Today I’ll be unrolling a new feature that should keep things interesting. For me and you.
Every Tuesday I’m going to throw a food tidbit up on this here blog. It could come from something from the interwebz, something from a book, or something I was told by another human bean.
I thought it would keep things interesting. And besides, sometimes you don’t want to read a whole post. Sometimes you just wanna know what fresh pistachios look like.
And that’s what pistachios look like when they’re raw. You’re welcome.
Anyway, today’s Tidbit (yup, it’s capitalized) will be a revelation to some and old news to others. It’s about our buddy Columbus, the guy we just celebrated for “discovering” the Americas.
Lots of people think that Columbus sailed the ocean blue to discover the East Indies. Well, yeah that was part of it. But the driving force? Not the desire to upturn the lives of the natives. Not the glory of discovering a new land (the Indies weren’t new). It was spices. He was looking for spices.
In the 1400s, spices were a desirable commodity. Unlike today when we can walk into any old grocery store and pick up a container of peppercorns, spices were grown in specific and mysterious areas of the world that Christians didn’t dare go (so much evil!). For ages, Muslims ruled the spice routes, selling their wares to Christians fascinated by the delightful treasures.
The journey was long and filled with middlemen so the prices got jacked up. Like 1,000% jacked up, sometimes even more: “with cost came an aura of glamour, danger, distance, and profit” (Turner 5).
Then came Columbus who was like “Enough is enough.”
(The following is an actual, historical, totally real conversation that was recorded in like the late 1400s or something.)
Columbus: Spain, it’s time for us to run this spice trade game. Gimme some money for a voyage, I’ll bring back the spices, and then WE can make the profit and break ties with the Infidels! Genius!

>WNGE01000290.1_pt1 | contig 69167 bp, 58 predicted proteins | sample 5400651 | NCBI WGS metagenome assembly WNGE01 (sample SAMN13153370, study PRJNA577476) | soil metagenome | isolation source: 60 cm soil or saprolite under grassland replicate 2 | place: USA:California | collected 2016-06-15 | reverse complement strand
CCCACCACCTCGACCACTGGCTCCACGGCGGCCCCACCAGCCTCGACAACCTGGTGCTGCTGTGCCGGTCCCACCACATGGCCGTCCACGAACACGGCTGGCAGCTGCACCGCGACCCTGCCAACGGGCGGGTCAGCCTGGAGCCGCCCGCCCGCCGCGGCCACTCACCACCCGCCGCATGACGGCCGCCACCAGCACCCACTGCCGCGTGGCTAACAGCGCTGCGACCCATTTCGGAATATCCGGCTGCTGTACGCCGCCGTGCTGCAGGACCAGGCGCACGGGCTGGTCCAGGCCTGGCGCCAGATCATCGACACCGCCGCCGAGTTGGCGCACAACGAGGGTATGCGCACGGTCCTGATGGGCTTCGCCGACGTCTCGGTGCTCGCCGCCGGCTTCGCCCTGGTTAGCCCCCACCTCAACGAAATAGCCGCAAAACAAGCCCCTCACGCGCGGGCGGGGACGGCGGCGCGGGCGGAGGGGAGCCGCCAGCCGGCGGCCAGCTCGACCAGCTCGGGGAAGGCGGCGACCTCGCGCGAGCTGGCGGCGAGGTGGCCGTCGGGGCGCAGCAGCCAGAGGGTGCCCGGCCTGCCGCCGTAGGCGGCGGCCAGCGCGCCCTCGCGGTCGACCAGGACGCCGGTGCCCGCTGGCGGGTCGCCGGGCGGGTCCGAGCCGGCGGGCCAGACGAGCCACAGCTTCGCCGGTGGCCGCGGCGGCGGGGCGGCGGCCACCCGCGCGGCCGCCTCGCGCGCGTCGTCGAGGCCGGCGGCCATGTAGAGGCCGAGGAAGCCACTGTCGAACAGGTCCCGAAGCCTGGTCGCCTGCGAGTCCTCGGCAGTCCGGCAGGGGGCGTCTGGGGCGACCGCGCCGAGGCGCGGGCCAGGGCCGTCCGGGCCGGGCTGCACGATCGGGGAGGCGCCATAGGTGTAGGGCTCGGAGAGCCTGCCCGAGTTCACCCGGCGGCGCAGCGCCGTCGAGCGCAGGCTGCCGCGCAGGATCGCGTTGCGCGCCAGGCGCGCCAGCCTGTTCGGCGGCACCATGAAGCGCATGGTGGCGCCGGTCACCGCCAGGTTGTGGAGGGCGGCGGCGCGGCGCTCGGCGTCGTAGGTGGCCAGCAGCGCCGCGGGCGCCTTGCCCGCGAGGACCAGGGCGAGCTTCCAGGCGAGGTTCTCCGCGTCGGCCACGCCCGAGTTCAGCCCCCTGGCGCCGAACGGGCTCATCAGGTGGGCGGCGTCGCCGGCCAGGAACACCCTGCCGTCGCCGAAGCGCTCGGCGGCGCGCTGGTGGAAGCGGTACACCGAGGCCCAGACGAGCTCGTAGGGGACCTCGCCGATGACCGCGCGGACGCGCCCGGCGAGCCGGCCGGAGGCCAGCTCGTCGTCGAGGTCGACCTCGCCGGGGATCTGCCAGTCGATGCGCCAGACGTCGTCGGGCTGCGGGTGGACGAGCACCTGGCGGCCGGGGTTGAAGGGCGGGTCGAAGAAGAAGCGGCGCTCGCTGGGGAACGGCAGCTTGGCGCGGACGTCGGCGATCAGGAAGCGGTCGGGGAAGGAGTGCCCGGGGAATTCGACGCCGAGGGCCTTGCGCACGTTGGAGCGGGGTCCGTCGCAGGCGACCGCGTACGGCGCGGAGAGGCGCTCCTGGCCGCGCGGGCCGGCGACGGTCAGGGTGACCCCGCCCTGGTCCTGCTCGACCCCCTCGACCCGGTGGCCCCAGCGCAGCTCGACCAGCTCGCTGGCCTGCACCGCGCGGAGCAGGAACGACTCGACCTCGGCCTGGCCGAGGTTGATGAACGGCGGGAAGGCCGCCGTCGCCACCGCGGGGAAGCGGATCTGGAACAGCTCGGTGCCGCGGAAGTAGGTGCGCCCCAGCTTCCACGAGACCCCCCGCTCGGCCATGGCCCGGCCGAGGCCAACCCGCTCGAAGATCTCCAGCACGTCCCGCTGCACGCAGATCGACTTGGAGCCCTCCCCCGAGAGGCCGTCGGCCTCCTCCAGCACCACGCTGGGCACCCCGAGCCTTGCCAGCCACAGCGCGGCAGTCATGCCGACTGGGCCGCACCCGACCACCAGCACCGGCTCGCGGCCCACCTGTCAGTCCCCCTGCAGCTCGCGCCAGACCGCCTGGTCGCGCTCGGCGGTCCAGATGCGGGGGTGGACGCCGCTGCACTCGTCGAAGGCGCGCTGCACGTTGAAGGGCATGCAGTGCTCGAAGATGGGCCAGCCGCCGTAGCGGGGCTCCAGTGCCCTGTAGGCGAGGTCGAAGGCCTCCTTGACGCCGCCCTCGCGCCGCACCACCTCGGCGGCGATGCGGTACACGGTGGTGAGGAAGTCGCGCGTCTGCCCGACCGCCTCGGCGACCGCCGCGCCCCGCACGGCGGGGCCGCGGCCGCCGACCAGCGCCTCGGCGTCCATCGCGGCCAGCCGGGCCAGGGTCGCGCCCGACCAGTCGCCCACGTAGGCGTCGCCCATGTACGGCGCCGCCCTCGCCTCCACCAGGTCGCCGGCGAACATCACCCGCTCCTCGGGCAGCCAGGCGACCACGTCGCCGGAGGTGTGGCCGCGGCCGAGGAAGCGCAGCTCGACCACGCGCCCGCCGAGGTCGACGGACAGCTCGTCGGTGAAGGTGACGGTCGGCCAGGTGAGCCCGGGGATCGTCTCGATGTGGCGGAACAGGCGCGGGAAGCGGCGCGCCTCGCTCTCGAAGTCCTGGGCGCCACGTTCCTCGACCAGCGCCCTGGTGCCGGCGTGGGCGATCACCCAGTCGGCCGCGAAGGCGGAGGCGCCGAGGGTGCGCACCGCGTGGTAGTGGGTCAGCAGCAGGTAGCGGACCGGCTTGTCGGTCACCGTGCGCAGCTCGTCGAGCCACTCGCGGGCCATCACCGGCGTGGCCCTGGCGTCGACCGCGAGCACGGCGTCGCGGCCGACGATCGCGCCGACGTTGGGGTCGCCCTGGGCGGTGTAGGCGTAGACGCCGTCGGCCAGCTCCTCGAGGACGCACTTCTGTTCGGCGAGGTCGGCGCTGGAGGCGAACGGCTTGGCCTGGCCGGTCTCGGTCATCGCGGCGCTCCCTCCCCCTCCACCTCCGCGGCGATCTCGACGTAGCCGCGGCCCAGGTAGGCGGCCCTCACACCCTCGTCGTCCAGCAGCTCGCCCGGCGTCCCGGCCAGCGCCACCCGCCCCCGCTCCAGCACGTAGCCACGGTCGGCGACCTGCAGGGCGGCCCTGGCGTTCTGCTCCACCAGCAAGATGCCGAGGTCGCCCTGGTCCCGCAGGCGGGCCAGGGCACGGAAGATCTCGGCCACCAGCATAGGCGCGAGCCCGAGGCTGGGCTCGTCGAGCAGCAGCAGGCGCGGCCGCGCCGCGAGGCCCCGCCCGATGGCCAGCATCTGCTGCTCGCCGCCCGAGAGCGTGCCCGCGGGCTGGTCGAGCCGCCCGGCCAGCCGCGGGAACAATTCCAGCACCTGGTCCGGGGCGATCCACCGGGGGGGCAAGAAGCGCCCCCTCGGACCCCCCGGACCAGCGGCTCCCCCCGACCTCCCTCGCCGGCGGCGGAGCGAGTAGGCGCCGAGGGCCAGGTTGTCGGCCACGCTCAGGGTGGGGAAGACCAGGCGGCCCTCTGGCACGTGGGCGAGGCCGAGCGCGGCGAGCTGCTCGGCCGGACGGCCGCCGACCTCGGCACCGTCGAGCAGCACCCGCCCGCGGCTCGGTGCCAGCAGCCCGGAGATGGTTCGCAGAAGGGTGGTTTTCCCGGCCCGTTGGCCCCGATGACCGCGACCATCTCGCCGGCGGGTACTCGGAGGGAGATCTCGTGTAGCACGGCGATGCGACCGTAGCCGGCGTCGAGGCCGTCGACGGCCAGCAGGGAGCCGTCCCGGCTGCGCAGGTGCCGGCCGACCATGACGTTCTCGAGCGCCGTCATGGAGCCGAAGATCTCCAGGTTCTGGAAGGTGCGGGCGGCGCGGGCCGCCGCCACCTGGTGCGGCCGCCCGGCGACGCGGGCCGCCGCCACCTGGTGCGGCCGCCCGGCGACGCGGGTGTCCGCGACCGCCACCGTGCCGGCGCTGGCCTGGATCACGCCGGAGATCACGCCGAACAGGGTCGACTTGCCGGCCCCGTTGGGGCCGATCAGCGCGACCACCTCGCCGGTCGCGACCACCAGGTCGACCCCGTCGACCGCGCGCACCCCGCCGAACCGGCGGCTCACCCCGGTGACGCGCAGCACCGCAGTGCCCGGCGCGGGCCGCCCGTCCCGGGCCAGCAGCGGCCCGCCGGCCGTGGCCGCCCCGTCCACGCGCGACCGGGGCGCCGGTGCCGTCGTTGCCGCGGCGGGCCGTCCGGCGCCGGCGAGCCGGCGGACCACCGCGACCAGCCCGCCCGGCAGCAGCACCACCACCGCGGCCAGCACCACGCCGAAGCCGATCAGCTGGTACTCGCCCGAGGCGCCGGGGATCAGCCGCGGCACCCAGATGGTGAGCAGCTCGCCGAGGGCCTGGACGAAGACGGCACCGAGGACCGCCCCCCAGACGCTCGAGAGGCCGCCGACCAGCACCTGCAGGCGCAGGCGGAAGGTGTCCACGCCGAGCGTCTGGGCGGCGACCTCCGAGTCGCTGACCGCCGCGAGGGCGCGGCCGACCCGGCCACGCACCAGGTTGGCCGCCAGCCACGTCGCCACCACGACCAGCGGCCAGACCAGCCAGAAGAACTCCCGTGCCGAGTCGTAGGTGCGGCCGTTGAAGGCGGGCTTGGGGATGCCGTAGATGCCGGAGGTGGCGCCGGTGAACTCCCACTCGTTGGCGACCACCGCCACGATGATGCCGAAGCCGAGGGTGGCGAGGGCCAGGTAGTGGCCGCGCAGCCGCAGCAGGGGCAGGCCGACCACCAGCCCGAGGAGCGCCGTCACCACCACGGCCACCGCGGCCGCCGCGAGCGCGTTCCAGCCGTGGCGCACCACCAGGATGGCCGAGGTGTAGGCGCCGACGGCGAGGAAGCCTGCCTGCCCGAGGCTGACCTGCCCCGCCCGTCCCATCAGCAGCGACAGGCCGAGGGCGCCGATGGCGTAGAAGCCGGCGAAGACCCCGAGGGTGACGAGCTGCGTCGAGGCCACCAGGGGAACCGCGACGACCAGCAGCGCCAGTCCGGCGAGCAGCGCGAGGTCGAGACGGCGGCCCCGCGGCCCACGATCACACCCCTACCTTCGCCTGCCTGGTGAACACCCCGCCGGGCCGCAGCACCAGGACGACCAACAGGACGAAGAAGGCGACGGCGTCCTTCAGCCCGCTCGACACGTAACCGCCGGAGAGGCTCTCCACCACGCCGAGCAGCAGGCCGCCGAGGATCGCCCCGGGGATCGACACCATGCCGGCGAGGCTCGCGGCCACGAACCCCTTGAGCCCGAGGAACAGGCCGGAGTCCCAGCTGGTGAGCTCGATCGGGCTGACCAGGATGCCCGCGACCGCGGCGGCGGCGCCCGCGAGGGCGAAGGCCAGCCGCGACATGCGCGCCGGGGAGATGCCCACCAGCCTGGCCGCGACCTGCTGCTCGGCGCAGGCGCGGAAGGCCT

Everyone: But you don’t know how to get there/find it.
Columbus: I’ll just got west instead of east cause if I sail around the world the other way eventually I’ll hit spice land. It’s called logic. Gimme money.
And they gave him money.
His plan looked like this.
1. Sail west.
2. Find the East Indies.
A month into the journey, Columbus wrote that “without a doubt there is in these lands a very great quantity of gold…and also there are stones, and there are precious pearls and infinite spicery” (Turner 7). The kicker was, at the time of writing, he hadn’t actually seen any of that yet. He kinda just…decided he had. He wanted so badly to find spices and knew so little about their unharvested form that he made himself believe he’d found them.
His crew was the same way. They thought they’d seen aloe, rhubarb, and mastic trees (mastic is the resin of an evergreen shrub used for dyes, perfumes, and varnishes in medieval times). To cover their butts, Columbus wrote “But I do not recognize them, and this causes me much sorrow” (Turner 7). How could anyone blame him if he was wrong?
And what of the cinnamon sample he brought back from his journey? It went bad on the trip home which Columbus attributed to his poor harvesting technique. Oh, also, it wasn’t actually cinnamon. It was the bark of some unknown Caribbean tree.
Columbus went on his voyage with the intention of finding an old world filled with spice and wealth. Instead he found some very confused natives.
Well, no one can say he didn’t try.
Keep eating and asking, my friends.
Turner, Jack. “The Spice Seekers.” Spice: The History of a Temptation. New York: Knopf, 2004. 3-7. Print.